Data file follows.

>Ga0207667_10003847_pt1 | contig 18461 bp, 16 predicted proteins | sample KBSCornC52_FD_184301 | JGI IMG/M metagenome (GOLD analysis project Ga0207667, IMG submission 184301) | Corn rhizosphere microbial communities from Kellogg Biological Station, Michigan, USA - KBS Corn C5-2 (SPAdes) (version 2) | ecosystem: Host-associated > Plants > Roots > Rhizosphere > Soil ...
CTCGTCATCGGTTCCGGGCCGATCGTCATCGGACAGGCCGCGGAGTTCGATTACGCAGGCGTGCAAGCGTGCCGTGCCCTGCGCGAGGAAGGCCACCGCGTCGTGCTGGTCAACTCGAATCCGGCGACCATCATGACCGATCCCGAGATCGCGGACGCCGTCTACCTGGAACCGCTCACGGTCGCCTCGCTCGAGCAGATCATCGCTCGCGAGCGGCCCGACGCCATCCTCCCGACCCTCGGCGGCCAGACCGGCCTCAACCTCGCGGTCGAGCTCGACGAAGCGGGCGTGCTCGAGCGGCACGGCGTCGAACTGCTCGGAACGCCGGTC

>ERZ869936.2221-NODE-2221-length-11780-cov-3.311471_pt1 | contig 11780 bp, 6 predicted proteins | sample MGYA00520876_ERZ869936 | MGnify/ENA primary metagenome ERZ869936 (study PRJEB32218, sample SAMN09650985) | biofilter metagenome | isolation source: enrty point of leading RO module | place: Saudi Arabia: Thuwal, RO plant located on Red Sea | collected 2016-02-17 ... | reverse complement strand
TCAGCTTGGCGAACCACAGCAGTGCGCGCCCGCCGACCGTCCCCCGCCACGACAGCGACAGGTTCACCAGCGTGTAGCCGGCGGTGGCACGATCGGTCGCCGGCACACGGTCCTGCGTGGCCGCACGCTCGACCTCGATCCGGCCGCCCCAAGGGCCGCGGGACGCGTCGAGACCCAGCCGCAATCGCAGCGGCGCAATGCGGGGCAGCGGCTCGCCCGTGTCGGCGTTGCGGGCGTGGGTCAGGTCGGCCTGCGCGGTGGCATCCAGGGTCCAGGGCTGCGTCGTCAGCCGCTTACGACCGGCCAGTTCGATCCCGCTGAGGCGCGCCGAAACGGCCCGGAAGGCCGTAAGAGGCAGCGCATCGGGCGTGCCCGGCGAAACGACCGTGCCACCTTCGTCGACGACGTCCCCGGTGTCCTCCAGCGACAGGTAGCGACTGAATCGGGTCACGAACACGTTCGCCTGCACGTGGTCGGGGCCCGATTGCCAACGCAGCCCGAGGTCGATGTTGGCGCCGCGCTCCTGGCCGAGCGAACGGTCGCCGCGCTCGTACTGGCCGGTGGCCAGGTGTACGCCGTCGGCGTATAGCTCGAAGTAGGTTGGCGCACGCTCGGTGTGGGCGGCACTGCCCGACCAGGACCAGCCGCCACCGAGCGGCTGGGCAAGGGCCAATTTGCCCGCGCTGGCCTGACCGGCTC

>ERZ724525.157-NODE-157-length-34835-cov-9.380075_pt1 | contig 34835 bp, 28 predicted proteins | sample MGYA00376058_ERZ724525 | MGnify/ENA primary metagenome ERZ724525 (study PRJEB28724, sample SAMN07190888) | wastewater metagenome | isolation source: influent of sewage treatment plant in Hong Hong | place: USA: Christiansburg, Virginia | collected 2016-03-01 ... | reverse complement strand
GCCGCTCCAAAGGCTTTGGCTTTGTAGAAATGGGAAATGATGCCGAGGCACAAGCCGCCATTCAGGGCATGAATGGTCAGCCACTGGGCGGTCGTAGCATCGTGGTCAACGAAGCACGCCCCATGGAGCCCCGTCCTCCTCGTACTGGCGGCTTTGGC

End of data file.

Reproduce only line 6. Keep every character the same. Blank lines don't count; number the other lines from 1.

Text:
GCCGCTCCAAAGGCTTTGGCTTTGTAGAAATGGGAAATGATGCCGAGGCACAAGCCGCCATTCAGGGCATGAATGGTCAGCCACTGGGCGGTCGTAGCATCGTGGTCAACGAAGCACGCCCCATGGAGCCCCGTCCTCCTCGTACTGGCGGCTTTGGC